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Degree: Mathematics (Masters)  Queen's, Belfast University
My name is Liam and I'm currently studying Mathematics at Queen's University, Belfast.
I am a good people person and have great enthusiasm for Maths in particular.
I have previously tutored students preparing for GCSE and ALevel exams and felt great satisfaction in helping those students understand the subject in any way that I could.Â
In my experience, to do well in MathsÂ regular practice and repetition is essential. Although receiving tuition for the subject is beneficial, in order to truly excel the student must be independent and have a mature approach to the subject;Â practicing past paper questions regularly in their own time.
CRB/DBS Standard 
No 

CRB/DBS Enhanced 
No 
It's worth rememberingÂ FOIL: First, Outside, Inside, Last.
Say we have the following:
(a+b)(c+d), where a,b,c and d are positive integers.
Using FOIL, we have:
Â (First) +Â (Outside) + (Inside) + (Last)
Â Â ac Â Â + Â Â Â ad Â Â Â Â + Â Â bc Â Â Â + Â Â bd
Examples:
Expand the following brackets:
1. (2x+3)(4x+6) =Â (F)Â 8x^{2Â }+Â (O)Â 12x +Â (I)Â 12x +Â (L)Â 18
Â Â Â Â Â Â Â Â Â Â Â Â Â = 8x^{2Â }+ 24x + 18
2. (6x1)(2x^{2}+4) = (6x)(2x^{2}) + 4(6x) + (1)(2x^{2}) + (1)(4)
Â Â Â Â Â Â Â Â Â Â Â Â Â = 12x^{3Â }+ 24x  2x^{2Â } 4
3. (x1)(2x+4)(3x6) Â (Note: For this example, first expand the first two brackets, then expand the result with the third bracket, as follows):
= (2x^{2}+2x4)(3x6) Â Â (To expand this, multiply the first term in the 1st bracket by the 1st term and 2nd termÂ in the 2nd, the 2nd term in the 1stÂ by the 1st and 2nd term in the 2nd bracket, the 3rd term in the 1st bracket by the 1st and 2nd terms in the 2nd bracket, as follows):
= 6x^{3Â } 12x^{2Â }+ 6x^{2Â } 12x  12x + 24
= 6x^{3Â } 6x^{2Â } 24x + 24
Â Â Â Â Â Â Â Â Â Â Â Â Â Â
^{Â Â Â Â Â Â Â Â Â Â Â Â Â Â Â Â Â }
see more[NOTE:Â AnÂ irreducible fractionÂ (orÂ fractionÂ in lowest terms)Â is aÂ fractionÂ in which the numerator and denominator are integers that have no other common divisors than 1.]
Given that p is a prime, positive integer and not a square number, we know thatÂ âˆšp is irrational. Let's prove this:
Proof:Â We shall use Proof by Contradiction;
Let's suppose towards aÂ contradictionÂ thatÂ âˆšp is in fact rational.
This implies that there exists two nonnegative integers, call themÂ m andÂ n, such that:
âˆšp = m / n , where n is not zero and m/n is anÂ irreducible fraction.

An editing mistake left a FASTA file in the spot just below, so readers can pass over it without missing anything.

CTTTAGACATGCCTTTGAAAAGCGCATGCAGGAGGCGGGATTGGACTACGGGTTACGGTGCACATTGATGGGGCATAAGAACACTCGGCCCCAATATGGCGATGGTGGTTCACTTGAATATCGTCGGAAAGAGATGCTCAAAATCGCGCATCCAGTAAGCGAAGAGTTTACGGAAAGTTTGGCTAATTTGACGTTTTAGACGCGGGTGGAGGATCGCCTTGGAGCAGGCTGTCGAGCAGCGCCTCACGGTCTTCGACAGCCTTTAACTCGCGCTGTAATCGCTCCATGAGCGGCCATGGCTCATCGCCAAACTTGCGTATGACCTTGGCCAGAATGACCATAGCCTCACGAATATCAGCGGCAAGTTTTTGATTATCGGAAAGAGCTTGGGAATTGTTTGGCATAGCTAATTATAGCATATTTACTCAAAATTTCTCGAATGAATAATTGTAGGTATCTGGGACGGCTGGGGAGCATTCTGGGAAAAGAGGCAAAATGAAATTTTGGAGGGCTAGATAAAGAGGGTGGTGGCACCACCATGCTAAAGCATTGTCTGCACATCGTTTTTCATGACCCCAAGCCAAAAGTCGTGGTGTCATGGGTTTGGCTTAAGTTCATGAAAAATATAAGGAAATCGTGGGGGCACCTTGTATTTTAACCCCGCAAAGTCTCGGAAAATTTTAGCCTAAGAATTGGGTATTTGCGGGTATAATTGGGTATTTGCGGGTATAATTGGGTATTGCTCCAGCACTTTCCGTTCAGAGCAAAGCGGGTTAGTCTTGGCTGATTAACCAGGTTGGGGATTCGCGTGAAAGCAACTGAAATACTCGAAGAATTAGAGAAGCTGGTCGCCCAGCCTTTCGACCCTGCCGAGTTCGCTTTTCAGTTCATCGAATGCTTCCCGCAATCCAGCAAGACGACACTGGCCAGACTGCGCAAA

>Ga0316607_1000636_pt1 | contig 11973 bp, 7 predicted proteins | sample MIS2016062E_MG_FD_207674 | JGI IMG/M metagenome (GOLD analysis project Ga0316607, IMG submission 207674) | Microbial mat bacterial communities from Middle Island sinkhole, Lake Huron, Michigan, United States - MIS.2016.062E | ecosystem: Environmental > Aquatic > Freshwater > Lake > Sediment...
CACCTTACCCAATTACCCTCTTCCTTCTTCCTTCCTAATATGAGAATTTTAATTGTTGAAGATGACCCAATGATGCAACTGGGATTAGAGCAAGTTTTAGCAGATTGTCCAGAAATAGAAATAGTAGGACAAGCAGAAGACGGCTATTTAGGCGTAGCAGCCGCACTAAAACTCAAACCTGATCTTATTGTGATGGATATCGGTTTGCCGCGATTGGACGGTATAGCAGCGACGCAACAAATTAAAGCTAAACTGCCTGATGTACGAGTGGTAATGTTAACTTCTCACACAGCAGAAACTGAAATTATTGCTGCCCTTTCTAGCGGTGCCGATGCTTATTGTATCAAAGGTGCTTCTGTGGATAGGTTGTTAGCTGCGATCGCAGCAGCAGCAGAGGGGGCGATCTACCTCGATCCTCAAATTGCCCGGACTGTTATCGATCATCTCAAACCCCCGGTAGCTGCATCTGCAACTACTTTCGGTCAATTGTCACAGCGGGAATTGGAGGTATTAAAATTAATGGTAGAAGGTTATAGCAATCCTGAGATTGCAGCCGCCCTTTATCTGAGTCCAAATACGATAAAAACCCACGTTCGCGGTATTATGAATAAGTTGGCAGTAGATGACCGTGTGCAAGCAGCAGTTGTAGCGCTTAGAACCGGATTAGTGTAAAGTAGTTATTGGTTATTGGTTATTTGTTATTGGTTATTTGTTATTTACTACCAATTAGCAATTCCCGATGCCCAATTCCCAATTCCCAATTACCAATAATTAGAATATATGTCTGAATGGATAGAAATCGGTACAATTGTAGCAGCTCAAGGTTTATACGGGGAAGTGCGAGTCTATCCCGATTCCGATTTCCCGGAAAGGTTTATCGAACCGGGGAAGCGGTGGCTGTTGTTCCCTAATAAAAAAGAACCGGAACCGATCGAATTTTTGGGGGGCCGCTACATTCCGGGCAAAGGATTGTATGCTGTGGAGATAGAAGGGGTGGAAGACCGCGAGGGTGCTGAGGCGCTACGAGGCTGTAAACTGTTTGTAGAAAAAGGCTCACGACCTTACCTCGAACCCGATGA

<=> p = m^{2}Â / n^{2Â }Â (Squared both sides)
<=> pn^{2Â }= m^{2}....(#)Â Â (Multiplied through equation by n^{2})
From eqn(#), it follows that, since p is prime, p  m^{2Â }(i.e. p divides m^{2})Â which thus implies also that p  m.Â
This means that there exists some natural number, call it k, such that:
pk = m....(##).
Now, sub eqn(##)Â into eqn(#), we thus obtain:
pn^{2}Â = p^{2}k^{2}
<=> n^{2Â }= pk^{2 Â Â }(Divided through by p)
This last implies that p  n^{2}, which further implies:
p  n.
BUTÂ since p divides both m and n, this contradicts the fact that m and n were chosen to be irreducible, so our original assumption was incorrect.
It thus follows thatÂ âˆšp is in fact irrational, as required.Â
see more[Recall:Â the numerator of a fraction is the top number; the denominator refers to the bottom number.Â
A surd is an irrational number, e.g.Â âˆš3,Â âˆš5, etc.]
Given the following fraction:
(a+âˆšb)/(câˆšb), where a,b and c are nonnegative integers and b is not a square number.
We can see that the denominator (câˆšb) is irrational. To rationalise the denominator we take the following steps:
1. Multiply BOTH the numerator and the denominator of our fraction by (c+âˆšb) in order to eliminate the irrational surd in the denominator.Â
Note:Â we perform this multiplication to both the numerator and denominator in order to preserve the value of the original fractionÂ .
2. We now have for our numerator: (a+âˆšb)(c+âˆšb), and for our denominator: (câˆšb)(c+âˆšb).Â
Expand these brackets, thus we obtain the following fraction:
(ac+(a+c)âˆšb+b) / (c^{2Â } b)
Clearly we have succeeded inÂ rationalising our denominator (whilst still maintaining the value of our original fraction) since (c^{2}b)Â is clearly a rational number, as required.
Example:
Write (5+7âˆš3)/(5âˆš3) in the form a+bâˆš3, where a and b are rational.
Soln: We carry out the steps stated above;
Multiply numerator and denominator by (5+âˆš3), in doing so eliminating the irrational surd from our denominator.Â We thus obtain:
{(5+7âˆš3)(5+âˆš3)} /Â {(5âˆš3)(5+âˆš3)} Â (expand brackets)
=(46+12âˆš3) / (25+5âˆš35âˆš3Â Â 3)
=(46+12âˆš3) / (22)
=23/11+(6/11)âˆš3.
Clearly, from our orginal hypothesis, a=23/11, b=6/11Â are both rational numbers, thus we are done.
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